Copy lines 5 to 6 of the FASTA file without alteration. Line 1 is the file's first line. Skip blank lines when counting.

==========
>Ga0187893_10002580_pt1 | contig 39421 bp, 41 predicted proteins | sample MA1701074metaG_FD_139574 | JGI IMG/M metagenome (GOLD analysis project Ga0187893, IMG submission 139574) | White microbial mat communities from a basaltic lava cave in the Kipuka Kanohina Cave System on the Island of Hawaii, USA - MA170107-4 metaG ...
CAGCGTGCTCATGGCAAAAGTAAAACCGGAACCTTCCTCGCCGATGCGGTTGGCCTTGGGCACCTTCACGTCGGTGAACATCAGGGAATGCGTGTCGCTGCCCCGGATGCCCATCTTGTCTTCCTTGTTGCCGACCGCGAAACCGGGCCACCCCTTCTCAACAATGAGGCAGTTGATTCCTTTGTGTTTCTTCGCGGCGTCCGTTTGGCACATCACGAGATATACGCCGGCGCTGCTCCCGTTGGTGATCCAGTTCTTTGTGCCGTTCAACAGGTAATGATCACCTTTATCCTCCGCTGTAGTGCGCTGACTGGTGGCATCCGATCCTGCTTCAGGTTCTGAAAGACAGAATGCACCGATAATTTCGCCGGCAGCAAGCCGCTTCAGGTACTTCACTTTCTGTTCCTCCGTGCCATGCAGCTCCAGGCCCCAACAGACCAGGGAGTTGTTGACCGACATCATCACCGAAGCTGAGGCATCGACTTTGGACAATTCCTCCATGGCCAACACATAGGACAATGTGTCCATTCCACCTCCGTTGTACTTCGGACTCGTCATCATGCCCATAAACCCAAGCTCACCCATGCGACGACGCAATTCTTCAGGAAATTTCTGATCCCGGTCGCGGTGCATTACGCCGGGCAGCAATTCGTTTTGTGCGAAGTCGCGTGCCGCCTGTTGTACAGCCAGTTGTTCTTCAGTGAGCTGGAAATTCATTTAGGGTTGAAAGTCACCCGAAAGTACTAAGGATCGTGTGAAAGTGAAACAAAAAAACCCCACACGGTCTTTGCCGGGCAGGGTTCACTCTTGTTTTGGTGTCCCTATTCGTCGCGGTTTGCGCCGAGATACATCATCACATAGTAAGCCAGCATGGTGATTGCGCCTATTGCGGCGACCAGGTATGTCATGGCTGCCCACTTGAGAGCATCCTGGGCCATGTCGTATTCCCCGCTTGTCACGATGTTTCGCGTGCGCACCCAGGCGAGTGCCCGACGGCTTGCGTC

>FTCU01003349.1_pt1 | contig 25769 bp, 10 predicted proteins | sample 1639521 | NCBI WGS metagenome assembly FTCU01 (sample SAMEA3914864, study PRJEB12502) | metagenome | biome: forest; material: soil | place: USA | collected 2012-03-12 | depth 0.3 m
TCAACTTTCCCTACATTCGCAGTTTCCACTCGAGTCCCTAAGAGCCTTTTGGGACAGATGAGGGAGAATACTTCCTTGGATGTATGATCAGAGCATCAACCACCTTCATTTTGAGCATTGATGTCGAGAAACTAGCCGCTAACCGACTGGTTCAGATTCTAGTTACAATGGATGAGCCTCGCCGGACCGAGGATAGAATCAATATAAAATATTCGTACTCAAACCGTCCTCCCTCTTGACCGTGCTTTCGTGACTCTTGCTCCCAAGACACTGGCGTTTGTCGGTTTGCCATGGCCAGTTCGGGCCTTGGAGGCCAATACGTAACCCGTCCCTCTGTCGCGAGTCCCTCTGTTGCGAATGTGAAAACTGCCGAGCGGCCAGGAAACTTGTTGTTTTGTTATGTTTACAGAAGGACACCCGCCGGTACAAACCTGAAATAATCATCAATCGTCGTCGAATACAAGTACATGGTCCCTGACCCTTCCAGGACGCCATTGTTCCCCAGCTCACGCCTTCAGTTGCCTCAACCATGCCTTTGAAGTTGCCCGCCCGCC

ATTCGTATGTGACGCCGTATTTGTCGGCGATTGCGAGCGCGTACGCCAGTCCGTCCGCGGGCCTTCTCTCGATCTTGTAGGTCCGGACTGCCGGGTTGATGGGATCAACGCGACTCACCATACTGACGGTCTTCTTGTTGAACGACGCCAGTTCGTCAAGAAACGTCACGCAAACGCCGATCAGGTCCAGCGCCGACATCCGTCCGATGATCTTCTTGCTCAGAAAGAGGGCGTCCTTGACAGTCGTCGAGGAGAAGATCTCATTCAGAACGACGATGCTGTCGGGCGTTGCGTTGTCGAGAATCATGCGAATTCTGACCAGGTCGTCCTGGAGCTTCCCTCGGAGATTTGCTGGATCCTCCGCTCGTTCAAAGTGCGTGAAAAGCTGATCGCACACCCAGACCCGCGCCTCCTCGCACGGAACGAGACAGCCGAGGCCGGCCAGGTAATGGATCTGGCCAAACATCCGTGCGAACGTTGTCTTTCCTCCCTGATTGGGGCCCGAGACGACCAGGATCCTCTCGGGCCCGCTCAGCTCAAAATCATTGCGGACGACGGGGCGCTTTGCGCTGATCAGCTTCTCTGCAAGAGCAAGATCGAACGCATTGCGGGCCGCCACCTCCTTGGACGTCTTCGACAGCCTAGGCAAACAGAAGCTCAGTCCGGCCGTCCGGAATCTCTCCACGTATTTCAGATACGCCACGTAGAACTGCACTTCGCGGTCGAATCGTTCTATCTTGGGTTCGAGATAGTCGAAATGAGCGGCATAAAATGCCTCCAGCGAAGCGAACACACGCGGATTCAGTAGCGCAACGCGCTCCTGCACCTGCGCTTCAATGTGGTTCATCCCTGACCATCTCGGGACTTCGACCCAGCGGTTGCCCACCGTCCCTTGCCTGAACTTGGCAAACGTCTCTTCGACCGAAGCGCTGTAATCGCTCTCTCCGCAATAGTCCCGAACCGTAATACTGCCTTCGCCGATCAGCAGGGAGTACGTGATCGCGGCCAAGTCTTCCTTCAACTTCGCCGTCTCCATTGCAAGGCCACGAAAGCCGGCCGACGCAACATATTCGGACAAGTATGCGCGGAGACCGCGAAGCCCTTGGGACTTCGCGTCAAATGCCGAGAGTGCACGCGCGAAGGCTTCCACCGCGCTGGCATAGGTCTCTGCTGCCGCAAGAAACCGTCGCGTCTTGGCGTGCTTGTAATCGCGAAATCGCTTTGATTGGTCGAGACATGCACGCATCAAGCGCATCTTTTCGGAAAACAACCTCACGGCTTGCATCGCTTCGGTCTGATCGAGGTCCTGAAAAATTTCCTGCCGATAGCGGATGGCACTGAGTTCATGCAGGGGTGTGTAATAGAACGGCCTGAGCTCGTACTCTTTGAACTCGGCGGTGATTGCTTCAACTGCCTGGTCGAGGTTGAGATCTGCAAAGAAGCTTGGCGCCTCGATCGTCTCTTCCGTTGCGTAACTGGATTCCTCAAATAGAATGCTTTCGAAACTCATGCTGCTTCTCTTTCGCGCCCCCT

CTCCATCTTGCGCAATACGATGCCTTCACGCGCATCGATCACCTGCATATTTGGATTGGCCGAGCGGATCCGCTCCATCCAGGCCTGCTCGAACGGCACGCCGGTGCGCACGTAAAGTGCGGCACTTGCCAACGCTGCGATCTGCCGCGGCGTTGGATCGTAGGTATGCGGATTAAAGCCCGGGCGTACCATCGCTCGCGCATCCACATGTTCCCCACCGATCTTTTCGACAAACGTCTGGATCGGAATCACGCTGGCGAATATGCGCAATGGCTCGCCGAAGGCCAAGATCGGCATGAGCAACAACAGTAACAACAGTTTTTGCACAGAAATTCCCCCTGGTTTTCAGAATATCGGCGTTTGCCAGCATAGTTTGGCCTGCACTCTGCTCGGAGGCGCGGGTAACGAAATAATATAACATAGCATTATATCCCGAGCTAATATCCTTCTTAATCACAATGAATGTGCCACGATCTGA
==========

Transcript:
ATTCGTATGTGACGCCGTATTTGTCGGCGATTGCGAGCGCGTACGCCAGTCCGTCCGCGGGCCTTCTCTCGATCTTGTAGGTCCGGACTGCCGGGTTGATGGGATCAACGCGACTCACCATACTGACGGTCTTCTTGTTGAACGACGCCAGTTCGTCAAGAAACGTCACGCAAACGCCGATCAGGTCCAGCGCCGACATCCGTCCGATGATCTTCTTGCTCAGAAAGAGGGCGTCCTTGACAGTCGTCGAGGAGAAGATCTCATTCAGAACGACGATGCTGTCGGGCGTTGCGTTGTCGAGAATCATGCGAATTCTGACCAGGTCGTCCTGGAGCTTCCCTCGGAGATTTGCTGGATCCTCCGCTCGTTCAAAGTGCGTGAAAAGCTGATCGCACACCCAGACCCGCGCCTCCTCGCACGGAACGAGACAGCCGAGGCCGGCCAGGTAATGGATCTGGCCAAACATCCGTGCGAACGTTGTCTTTCCTCCCTGATTGGGGCCCGAGACGACCAGGATCCTCTCGGGCCCGCTCAGCTCAAAATCATTGCGGACGACGGGGCGCTTTGCGCTGATCAGCTTCTCTGCAAGAGCAAGATCGAACGCATTGCGGGCCGCCACCTCCTTGGACGTCTTCGACAGCCTAGGCAAACAGAAGCTCAGTCCGGCCGTCCGGAATCTCTCCACGTATTTCAGATACGCCACGTAGAACTGCACTTCGCGGTCGAATCGTTCTATCTTGGGTTCGAGATAGTCGAAATGAGCGGCATAAAATGCCTCCAGCGAAGCGAACACACGCGGATTCAGTAGCGCAACGCGCTCCTGCACCTGCGCTTCAATGTGGTTCATCCCTGACCATCTCGGGACTTCGACCCAGCGGTTGCCCACCGTCCCTTGCCTGAACTTGGCAAACGTCTCTTCGACCGAAGCGCTGTAATCGCTCTCTCCGCAATAGTCCCGAACCGTAATACTGCCTTCGCCGATCAGCAGGGAGTACGTGATCGCGGCCAAGTCTTCCTTCAACTTCGCCGTCTCCATTGCAAGGCCACGAAAGCCGGCCGACGCAACATATTCGGACAAGTATGCGCGGAGACCGCGAAGCCCTTGGGACTTCGCGTCAAATGCCGAGAGTGCACGCGCGAAGGCTTCCACCGCGCTGGCATAGGTCTCTGCTGCCGCAAGAAACCGTCGCGTCTTGGCGTGCTTGTAATCGCGAAATCGCTTTGATTGGTCGAGACATGCACGCATCAAGCGCATCTTTTCGGAAAACAACCTCACGGCTTGCATCGCTTCGGTCTGATCGAGGTCCTGAAAAATTTCCTGCCGATAGCGGATGGCACTGAGTTCATGCAGGGGTGTGTAATAGAACGGCCTGAGCTCGTACTCTTTGAACTCGGCGGTGATTGCTTCAACTGCCTGGTCGAGGTTGAGATCTGCAAAGAAGCTTGGCGCCTCGATCGTCTCTTCCGTTGCGTAACTGGATTCCTCAAATAGAATGCTTTCGAAACTCATGCTGCTTCTCTTTCGCGCCCCCT

CTCCATCTTGCGCAATACGATGCCTTCACGCGCATCGATCACCTGCATATTTGGATTGGCCGAGCGGATCCGCTCCATCCAGGCCTGCTCGAACGGCACGCCGGTGCGCACGTAAAGTGCGGCACTTGCCAACGCTGCGATCTGCCGCGGCGTTGGATCGTAGGTATGCGGATTAAAGCCCGGGCGTACCATCGCTCGCGCATCCACATGTTCCCCACCGATCTTTTCGACAAACGTCTGGATCGGAATCACGCTGGCGAATATGCGCAATGGCTCGCCGAAGGCCAAGATCGGCATGAGCAACAACAGTAACAACAGTTTTTGCACAGAAATTCCCCCTGGTTTTCAGAATATCGGCGTTTGCCAGCATAGTTTGGCCTGCACTCTGCTCGGAGGCGCGGGTAACGAAATAATATAACATAGCATTATATCCCGAGCTAATATCCTTCTTAATCACAATGAATGTGCCACGATCTGA